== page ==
Doing business in Poland is a whole new game since the country formally joined the EU last month.
Jackie Whitelaw reports.
Last month Poland became a fully fledged member of the European Union, and 13 years after shaking free of Soviet influence, the Poles once again feel in control of their own destiny. This is not least because they now have control of the money.
During the decade before accession on 1 May (NCE 29 April) EU investment in Poland was controlled by Brussels. With full EU membership, though, national and local government have become responsible for managing EU funding. At the same time, Poland's economy is gathering strength, creating a market of indigenous construction clients. For foreign companies in the country it means a complete change in the way they do business.
Consultant Scott Wilson formally opened a Warsaw office on 5 June after 11 years operating in Poland but with the business managed in the UK. 'But now we have to be seen as a Polish company, just backed up by an international group, ' says senior project manager for Scott Wilson Poland Tom Krawczyk.
A rather nice party in the garden of a 19th century Warsaw palace was designed to underline this transition to clients.
'In Poland, they want to know the boss of the company, drink vodka, make a deal, ' Krawcyzk explains. And they want to do business in Polish.
When Europe was funding projects directly, the language of tender notices published in the Official Journal of the European Union and of contracts was English. Now it is Polish.
And while the EU placed value on the technical expertise of international groups, national and local governments want to see work being done by local firms and local people at local prices. To compete and grow in the new market, Scott Wilson knows it has to make its business more Polish.
The 50 strong outfit turns over £5M, mainly through higher margin EU-funded technical assistance and supervision work in the water and roads sectors.
Polish engineers are also being used by the group to design UK rail work.
Director Simon Hindshaw has been working in Warsaw for a year establishing a formal business from what had been a more ad hoc, project-based operation. This includes putting in place all the right licences to allow the company to compete for work in Poland.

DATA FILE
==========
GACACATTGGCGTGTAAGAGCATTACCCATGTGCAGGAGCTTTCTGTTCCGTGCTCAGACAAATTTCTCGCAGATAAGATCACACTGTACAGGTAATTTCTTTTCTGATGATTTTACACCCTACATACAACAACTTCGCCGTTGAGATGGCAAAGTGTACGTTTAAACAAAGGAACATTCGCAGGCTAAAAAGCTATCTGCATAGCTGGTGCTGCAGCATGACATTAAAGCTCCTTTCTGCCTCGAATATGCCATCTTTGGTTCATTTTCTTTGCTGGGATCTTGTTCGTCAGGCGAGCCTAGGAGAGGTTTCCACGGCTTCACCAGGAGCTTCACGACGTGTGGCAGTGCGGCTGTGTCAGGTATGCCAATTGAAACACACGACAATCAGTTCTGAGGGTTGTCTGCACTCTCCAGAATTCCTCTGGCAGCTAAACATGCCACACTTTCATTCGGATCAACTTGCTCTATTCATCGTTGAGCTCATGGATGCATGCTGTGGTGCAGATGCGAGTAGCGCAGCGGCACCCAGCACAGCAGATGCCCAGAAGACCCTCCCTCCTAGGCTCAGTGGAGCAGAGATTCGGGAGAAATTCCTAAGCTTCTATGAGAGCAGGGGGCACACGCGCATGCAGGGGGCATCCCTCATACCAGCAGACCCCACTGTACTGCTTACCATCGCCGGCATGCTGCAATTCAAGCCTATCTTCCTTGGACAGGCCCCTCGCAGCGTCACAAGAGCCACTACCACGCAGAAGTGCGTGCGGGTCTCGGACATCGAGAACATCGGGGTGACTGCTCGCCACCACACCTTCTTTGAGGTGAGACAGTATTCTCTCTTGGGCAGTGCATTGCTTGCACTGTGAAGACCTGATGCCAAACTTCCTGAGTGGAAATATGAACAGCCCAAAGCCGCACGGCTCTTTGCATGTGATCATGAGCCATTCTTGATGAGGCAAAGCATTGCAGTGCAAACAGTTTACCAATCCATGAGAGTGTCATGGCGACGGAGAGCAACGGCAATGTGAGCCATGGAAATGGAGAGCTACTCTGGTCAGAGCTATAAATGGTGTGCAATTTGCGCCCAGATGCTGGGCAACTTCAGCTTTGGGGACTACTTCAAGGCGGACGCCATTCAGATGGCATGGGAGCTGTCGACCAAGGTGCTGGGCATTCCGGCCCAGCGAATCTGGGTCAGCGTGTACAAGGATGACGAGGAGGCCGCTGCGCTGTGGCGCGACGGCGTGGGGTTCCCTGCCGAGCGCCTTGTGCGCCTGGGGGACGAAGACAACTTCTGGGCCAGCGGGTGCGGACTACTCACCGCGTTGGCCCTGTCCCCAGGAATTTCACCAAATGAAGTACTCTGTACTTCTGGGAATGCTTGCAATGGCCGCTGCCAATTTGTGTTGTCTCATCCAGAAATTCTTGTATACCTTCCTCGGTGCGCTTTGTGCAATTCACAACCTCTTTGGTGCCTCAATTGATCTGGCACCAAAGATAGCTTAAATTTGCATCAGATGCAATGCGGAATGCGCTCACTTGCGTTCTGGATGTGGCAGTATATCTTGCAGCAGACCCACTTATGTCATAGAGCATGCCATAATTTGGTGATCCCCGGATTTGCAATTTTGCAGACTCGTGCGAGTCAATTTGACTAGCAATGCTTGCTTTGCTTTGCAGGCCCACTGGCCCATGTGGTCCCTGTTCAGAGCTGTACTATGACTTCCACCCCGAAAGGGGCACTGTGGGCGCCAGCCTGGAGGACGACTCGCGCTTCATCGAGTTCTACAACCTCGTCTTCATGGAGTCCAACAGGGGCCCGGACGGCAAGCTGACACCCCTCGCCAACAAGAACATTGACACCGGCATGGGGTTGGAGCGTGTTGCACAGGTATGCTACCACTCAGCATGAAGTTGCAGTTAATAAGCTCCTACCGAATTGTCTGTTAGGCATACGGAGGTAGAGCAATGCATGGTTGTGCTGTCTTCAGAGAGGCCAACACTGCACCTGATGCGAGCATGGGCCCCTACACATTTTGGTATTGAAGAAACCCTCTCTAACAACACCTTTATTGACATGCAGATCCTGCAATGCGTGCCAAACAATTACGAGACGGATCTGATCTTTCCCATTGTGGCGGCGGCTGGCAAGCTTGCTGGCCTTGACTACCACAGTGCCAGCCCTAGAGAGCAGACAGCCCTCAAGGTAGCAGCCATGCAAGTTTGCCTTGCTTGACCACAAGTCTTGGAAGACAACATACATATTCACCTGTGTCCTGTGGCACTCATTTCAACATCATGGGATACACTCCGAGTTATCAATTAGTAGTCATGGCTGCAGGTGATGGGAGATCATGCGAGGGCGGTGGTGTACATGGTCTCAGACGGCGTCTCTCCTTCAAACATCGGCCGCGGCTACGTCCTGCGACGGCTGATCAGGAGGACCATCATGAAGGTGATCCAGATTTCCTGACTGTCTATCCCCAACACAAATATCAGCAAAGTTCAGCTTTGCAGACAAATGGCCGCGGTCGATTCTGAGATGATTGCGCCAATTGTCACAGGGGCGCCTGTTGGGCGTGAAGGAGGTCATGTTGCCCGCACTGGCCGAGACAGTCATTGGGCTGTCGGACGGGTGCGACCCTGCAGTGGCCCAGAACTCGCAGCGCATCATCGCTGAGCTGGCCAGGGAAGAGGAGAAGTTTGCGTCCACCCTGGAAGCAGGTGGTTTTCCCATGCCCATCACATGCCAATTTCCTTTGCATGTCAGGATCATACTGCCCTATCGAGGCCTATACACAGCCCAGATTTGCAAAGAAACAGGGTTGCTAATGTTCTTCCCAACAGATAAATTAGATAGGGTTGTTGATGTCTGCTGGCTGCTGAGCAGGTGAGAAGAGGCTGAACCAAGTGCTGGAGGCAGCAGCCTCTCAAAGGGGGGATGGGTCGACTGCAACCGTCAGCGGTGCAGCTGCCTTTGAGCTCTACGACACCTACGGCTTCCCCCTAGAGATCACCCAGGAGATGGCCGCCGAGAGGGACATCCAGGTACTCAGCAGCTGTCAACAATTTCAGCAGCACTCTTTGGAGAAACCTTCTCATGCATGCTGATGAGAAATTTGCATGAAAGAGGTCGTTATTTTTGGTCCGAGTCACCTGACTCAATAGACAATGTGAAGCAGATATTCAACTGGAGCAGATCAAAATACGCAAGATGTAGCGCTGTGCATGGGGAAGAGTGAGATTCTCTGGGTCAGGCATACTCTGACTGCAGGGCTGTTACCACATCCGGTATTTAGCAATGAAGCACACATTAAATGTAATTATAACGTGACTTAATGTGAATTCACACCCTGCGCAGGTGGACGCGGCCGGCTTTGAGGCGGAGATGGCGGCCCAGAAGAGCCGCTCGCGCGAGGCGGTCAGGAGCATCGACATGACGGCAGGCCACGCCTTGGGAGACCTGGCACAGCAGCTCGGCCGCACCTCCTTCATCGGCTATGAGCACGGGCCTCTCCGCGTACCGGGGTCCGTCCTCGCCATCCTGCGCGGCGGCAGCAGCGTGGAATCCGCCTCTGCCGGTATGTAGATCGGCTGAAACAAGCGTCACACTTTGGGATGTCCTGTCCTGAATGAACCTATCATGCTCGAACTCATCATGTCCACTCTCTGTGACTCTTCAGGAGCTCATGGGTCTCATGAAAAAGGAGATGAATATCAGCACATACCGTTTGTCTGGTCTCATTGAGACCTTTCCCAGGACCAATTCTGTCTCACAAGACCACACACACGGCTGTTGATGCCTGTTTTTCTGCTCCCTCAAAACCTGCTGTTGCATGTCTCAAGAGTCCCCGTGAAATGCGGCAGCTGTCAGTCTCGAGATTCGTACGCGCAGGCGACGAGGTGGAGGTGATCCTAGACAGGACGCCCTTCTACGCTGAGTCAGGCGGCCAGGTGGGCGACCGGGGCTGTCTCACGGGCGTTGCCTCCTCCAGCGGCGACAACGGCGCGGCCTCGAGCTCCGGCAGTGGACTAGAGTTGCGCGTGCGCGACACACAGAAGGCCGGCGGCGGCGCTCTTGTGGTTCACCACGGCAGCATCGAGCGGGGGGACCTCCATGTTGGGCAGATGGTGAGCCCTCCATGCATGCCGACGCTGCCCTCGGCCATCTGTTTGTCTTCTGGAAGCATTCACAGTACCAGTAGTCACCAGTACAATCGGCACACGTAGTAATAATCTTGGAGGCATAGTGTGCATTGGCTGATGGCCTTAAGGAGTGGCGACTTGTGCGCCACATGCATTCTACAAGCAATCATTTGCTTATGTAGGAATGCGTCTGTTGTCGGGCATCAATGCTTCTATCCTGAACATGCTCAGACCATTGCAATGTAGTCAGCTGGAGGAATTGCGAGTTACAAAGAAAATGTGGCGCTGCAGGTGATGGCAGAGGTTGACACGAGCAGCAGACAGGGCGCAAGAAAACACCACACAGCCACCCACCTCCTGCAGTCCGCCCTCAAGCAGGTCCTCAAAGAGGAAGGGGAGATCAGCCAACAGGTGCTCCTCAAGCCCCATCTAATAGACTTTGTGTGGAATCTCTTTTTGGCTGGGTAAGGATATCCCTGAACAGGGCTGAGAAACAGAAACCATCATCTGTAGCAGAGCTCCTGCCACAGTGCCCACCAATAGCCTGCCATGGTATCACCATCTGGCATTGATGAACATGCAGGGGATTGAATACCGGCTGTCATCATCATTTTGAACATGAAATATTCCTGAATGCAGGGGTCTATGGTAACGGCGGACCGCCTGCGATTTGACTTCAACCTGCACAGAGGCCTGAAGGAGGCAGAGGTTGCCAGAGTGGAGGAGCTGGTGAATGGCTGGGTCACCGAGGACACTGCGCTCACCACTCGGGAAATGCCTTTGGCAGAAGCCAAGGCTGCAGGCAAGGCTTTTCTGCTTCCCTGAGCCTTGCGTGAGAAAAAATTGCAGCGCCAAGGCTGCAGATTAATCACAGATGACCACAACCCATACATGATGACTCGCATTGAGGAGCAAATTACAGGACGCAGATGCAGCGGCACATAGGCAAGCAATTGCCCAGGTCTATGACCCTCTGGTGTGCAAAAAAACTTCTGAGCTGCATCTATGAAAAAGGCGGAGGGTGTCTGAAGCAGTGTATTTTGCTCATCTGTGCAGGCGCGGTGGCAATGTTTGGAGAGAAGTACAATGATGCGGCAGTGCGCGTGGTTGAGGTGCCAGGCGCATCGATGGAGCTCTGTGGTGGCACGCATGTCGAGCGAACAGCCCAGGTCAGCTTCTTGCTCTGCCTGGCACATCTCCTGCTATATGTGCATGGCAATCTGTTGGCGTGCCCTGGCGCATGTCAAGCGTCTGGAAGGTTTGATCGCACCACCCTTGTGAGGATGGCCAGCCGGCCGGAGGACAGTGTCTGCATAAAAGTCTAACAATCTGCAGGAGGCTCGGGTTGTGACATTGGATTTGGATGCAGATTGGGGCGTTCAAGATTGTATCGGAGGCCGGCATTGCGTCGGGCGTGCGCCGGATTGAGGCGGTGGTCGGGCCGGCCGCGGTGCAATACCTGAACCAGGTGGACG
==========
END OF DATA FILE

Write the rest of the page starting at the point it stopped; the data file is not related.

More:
That Hindshaw - a Scott - is heading what Scott Wilson wants to be seen as a Polish office might be a surprise. But he is there to fight the business's corner in the UK and create an operation that looks, feels and acts like a Scott Wilson company, not a shell company, he says. 'The aim is to have a Pole running the business here as soon as possible, ' he adds.
The brief for the Polish company is to increase turnover to £15M in five years and compete nose to nose with local Polish consultants in what is expected to be a booming market. 'There's a tsunami of work coming, ' says Krawcyzk, particularly in water and transport.' But there are a limited number of Polish engineers and while there is no local skills shortage at the moment Krawcyzk is predicting one.
Poland is also being used as a jumping off point to win work in other accession countries, particularly Lithuania, Latvia, Estonia and Slovakia. Lessons learned from Poland will be applied there and in developing businesses in the next round of accession countries.
Talking to Hindshaw and his fellow director Martin Edge, who has responsibility for the central and eastern Balkans, the big lesson from Poland has been that in the new Europe you need to start the setting up a local company almost as soon as you have a couple of projects on which to base it.
'We would like Belgrade to be the next Warsaw, ' Edge says.
'EU funded projects are the way in but we have learned we can't exist forever on externally funded work. You have to convert to an indigenous business as soon as possible.
The earlier you start to set up the legal entity the sooner you can employ permanent staff and win work from local clients.'
All the signs are good for the future. In Poland bids are in with regional government for multi million pounds of work in the water and transport sector. And in the new accession countries Scott Wilson already has a significant base of work. These include a new crossing of the Danube between Romania and Bulgaria where the company, with Flint & Neill, is acting as management engineer, and a feasibility study for Belgrade city bypass with local partner CIP.